By Joe Pulizzi published April 5, 2010 Est Read Time: 3 min

7 Content Marketing Tips from Five Guys Burgers and Fries

Five Guys Burgers and FriesI just read an outstanding article in the April issue of Inc. Magazine on Jerry Murrell and Five Guys Burgers and Fries (I’ll be going to my first Five Guys this week, so I’ll keep you posted). As of this post, the electronic version was not available.

Beside the fact that this is a must-read article for anyone in business today, I thought that Jerry’s take on business has too many similarities when it comes to thinking about your content marketing (yes, I know, of course I made this link).  Here are my key takeaways:

  1. Keep it simple. Jerry took his restaurant launch advice from JW Marriott – “Anyone can make money in the food business as long as you have a good product, reasonable price, and a clean place.” So many times in editorial content we make it harder than it should be.  “Keep a focus, make it relevant, make it actionable” for example is the simple way to go.
  2. Spend the money on the product and let the customer do the marketing for you.  In today’s social media world, this is possible.  Great research, insight and compelling content gets shared…IF the information is truly helpful, unique and relevant in some way.
  3. Never cut corners on content.  Your customers will notice. Jerry and Five Guys gets potatoes north of the 42nd parallel because they grow slower and are more solid. They soak all their fries in water so they won’t absorb any oil when they are fried.  The beef is never frozen and all burgers ordered are fresh. My favorite: always two slices of tomatoes…no matter what and even in the current tomato crisis. That’s Five Guys secret sauce.  Your content marketing must be different in some way.  I’m getting tired of all the sites I go to that simply just aggregate content all day or say the same thing as everyone else.  How does that help your brand story?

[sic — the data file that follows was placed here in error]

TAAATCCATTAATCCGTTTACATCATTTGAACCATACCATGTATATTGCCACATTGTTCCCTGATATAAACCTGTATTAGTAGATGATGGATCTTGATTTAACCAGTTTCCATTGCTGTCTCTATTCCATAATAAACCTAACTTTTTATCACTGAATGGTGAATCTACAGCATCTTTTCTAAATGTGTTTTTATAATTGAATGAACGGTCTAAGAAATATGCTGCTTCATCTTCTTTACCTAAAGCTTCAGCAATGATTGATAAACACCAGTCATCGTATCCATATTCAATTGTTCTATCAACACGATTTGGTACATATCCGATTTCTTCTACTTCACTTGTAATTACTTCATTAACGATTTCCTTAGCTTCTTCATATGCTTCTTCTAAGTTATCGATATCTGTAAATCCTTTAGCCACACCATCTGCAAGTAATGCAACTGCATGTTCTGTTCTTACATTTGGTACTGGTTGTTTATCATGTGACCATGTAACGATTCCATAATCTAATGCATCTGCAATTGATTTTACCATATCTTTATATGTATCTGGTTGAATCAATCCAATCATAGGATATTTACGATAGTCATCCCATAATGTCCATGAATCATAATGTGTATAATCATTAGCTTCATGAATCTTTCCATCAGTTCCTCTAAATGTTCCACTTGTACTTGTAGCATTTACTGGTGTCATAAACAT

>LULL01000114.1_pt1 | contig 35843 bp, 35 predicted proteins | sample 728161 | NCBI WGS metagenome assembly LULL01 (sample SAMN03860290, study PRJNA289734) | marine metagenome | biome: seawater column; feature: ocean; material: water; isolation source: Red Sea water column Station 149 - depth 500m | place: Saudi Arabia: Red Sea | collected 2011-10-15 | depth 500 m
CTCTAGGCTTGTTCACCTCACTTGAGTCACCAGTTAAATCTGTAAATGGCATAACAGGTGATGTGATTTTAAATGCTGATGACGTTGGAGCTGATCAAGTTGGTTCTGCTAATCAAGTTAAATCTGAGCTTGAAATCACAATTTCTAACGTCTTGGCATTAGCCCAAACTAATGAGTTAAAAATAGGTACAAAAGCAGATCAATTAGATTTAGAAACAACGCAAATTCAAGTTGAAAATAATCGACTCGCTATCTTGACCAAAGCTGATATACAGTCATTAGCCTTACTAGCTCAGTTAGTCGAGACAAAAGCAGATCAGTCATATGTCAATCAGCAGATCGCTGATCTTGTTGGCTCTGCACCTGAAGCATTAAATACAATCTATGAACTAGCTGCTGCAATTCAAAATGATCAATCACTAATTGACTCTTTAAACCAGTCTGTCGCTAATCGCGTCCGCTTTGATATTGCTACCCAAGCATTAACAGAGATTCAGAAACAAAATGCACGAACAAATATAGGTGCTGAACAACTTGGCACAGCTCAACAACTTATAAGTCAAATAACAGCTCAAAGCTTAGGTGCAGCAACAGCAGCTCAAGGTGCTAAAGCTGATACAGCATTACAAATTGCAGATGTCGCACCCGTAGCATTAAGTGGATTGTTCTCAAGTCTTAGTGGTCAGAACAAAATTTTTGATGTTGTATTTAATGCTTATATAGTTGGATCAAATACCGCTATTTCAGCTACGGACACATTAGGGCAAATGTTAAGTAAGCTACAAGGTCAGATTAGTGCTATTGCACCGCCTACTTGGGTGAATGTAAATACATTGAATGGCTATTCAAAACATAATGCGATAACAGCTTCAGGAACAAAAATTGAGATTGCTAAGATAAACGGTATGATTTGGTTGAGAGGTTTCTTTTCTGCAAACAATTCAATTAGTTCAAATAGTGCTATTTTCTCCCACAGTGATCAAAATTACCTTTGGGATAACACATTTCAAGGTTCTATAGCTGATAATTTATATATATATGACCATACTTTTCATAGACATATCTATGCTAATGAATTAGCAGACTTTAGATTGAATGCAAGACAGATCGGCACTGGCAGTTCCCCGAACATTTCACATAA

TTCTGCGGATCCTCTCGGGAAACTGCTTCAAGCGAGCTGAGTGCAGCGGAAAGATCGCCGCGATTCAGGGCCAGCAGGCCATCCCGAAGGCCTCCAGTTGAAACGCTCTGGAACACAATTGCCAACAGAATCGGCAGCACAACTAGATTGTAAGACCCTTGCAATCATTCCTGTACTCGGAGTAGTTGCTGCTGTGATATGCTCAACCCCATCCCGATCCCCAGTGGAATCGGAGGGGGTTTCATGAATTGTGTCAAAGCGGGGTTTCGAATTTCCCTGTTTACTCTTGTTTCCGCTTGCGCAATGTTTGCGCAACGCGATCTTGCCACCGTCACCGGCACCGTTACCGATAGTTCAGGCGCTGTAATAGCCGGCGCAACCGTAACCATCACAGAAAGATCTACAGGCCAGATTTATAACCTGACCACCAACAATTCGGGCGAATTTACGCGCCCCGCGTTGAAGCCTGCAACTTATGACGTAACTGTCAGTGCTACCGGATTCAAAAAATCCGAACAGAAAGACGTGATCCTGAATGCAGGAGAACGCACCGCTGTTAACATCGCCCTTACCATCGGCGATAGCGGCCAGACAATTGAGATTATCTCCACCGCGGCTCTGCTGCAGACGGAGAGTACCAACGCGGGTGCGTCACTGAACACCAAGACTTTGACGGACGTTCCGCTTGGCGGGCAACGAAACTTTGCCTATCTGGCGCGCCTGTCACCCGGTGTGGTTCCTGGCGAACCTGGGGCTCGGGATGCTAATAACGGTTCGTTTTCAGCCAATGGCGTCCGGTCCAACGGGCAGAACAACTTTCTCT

4. Great content marketing doesn’t need a PR manager. Five Guys has never solicited a review because their product is that good.  Just look at this Twitter Stream on Five Guys. This one says it all. With valuable and compelling content comes mentions, interviews, word-of-mouth and more.
  5. Set parameters to your content – what you will and will not do or say. Take a stand. This might be my favorite.  Your content marketing MUST have a point-of-view that you stick with through think and thin.  Five Guys doesn’t deliver…ever.  When the Pentagon called up and wanted delivery, they said no, and then proceeded to put a 22-foot-long banner in front of their store that said “Absolutely No Delivery.” Today their business with the Pentagon has never been better.  Take a stand with your content. Chances are you’ll get rewarded for your point-of-view.
  6. Pay more for quality. I have this discussion all the time with marketers that want cheaper.  Cheaper is usually a bad decision.  Pay for quality content marketing and it will pay for you.  Five Guys has been using some of their vendors for over 20 years, even though some are more expensive.  (btw, paying can also mean dedicating quality internal resources as well.)
  7. Get your employees involved in your content marketing. Five Guys creates incentive programs for everyone in the company to perform better.  The same goes for your content marketing. Don’t wall off your content in marketing or pr.  Figure out a way to get the entire company to create content that helps your customers.

For more on developing your content marketing strategy based on these tips, check out this content marketing white paper from Junta42.

Author: Joe Pulizzi

Joe Pulizzi is the bestselling author of seven content marketing books including his latest, Content Inc. He has founded four companies, including the Content Marketing Institute (CMI), and his newest venture, The Tilt. His podcast series, This Old Marketing with Robert Rose, has generated millions of downloads from over 150 countries. He is also the author of The Random Newsletter, delivered to thousands every two weeks. His Foundation, The Orange Effect, delivers speech therapy and technology services to children in 35 states. Follow him on Twitter @JoePulizzi.

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